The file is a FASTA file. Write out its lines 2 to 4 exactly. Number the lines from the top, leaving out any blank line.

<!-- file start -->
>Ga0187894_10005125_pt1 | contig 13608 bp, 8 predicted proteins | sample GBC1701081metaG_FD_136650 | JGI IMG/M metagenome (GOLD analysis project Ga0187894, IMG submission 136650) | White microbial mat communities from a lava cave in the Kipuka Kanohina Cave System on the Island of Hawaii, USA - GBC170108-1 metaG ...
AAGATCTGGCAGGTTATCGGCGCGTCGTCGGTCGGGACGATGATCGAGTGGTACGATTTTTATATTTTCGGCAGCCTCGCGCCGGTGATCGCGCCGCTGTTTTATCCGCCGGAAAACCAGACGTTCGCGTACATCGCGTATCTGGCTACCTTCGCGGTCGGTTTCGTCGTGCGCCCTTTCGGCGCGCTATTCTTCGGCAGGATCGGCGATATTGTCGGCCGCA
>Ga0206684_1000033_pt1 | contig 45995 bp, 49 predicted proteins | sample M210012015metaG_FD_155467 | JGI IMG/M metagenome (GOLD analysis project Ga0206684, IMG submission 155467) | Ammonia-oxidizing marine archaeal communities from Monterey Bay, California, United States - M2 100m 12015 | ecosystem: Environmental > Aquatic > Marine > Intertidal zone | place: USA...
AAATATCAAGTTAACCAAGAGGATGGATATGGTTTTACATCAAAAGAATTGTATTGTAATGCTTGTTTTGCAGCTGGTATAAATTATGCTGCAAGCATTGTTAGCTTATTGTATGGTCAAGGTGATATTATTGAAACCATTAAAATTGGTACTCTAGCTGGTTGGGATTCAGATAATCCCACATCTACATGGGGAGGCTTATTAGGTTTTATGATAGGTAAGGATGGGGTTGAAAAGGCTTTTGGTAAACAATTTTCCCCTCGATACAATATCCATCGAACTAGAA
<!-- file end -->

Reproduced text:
AAGATCTGGCAGGTTATCGGCGCGTCGTCGGTCGGGACGATGATCGAGTGGTACGATTTTTATATTTTCGGCAGCCTCGCGCCGGTGATCGCGCCGCTGTTTTATCCGCCGGAAAACCAGACGTTCGCGTACATCGCGTATCTGGCTACCTTCGCGGTCGGTTTCGTCGTGCGCCCTTTCGGCGCGCTATTCTTCGGCAGGATCGGCGATATTGTCGGCCGCA
>Ga0206684_1000033_pt1 | contig 45995 bp, 49 predicted proteins | sample M210012015metaG_FD_155467 | JGI IMG/M metagenome (GOLD analysis project Ga0206684, IMG submission 155467) | Ammonia-oxidizing marine archaeal communities from Monterey Bay, California, United States - M2 100m 12015 | ecosystem: Environmental > Aquatic > Marine > Intertidal zone | place: USA...
AAATATCAAGTTAACCAAGAGGATGGATATGGTTTTACATCAAAAGAATTGTATTGTAATGCTTGTTTTGCAGCTGGTATAAATTATGCTGCAAGCATTGTTAGCTTATTGTATGGTCAAGGTGATATTATTGAAACCATTAAAATTGGTACTCTAGCTGGTTGGGATTCAGATAATCCCACATCTACATGGGGAGGCTTATTAGGTTTTATGATAGGTAAGGATGGGGTTGAAAAGGCTTTTGGTAAACAATTTTCCCCTCGATACAATATCCATCGAACTAGAA